Many people today, (especially the younger generation,) are somewhat indifferent to serious political problems. But, their “who cares” — is dangerous. Maybe what is worse though, is the hubris they receive from the guise of distinction or education their chosen speciality gives them.

    Whether it’s a PHD or money in the bank that society uses as its gauge, are they really all that much smarter than their ancestors? What is education? And what sort of education does a healthy country need for its citizens to sustain their families lives and freedoms?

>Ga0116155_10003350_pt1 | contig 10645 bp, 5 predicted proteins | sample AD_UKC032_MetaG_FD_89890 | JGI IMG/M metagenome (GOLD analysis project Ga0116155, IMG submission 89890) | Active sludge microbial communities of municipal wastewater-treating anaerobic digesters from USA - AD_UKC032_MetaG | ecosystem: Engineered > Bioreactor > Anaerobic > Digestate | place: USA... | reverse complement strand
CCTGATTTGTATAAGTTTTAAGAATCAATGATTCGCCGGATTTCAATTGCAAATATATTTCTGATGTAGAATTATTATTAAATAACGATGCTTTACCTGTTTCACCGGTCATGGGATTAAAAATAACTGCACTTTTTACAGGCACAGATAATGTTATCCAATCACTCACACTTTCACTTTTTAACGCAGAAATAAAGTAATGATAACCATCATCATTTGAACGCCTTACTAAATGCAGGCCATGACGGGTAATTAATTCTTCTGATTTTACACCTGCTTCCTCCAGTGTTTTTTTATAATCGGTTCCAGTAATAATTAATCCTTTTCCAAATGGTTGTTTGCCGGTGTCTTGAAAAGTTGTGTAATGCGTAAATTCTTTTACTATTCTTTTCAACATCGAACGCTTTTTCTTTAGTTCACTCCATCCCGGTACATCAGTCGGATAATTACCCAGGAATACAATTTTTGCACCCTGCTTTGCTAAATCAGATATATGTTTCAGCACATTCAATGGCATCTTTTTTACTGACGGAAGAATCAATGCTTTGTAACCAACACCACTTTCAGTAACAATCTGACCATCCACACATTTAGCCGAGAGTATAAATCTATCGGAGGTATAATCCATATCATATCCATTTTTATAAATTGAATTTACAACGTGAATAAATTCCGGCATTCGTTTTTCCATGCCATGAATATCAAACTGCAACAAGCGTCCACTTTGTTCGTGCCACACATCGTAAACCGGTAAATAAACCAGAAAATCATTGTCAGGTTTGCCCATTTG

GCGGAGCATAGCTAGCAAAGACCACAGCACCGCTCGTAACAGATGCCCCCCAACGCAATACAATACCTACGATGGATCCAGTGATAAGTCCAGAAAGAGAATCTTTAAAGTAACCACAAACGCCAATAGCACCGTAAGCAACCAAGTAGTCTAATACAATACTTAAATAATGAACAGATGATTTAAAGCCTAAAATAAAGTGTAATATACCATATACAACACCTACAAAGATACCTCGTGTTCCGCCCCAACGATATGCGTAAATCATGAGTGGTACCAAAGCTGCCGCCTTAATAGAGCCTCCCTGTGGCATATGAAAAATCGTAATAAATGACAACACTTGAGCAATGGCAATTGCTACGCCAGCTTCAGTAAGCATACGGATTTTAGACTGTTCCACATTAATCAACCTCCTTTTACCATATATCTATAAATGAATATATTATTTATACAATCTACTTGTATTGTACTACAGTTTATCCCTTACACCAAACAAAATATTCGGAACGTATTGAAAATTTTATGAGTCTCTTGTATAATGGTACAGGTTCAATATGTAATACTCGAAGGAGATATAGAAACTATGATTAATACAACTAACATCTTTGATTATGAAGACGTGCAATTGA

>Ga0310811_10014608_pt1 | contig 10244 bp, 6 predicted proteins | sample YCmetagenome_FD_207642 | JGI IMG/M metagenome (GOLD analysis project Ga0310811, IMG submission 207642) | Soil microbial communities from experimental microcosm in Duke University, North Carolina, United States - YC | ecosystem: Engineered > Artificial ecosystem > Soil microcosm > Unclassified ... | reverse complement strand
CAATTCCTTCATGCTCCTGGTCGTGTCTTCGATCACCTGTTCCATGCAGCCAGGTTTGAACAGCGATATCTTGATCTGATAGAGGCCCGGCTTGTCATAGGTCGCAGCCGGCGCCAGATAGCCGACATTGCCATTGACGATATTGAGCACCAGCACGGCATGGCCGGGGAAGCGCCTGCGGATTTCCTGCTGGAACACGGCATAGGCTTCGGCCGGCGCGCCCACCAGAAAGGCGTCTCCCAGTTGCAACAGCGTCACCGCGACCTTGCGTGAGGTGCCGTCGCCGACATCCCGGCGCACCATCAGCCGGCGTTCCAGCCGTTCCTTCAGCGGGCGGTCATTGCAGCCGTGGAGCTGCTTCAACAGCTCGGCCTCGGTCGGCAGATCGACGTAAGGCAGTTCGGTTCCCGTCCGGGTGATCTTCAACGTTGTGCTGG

This leads me to think that maybe what we are suffering from today is unknown hubris and self importance. We need more doubt and questioning.

  4. Sam on February 11, 2011 12:56 pm

    “This leads me to think that maybe what we are suffering from today is unknown hubris and self importance.”

    Who’s “we”? Are you included?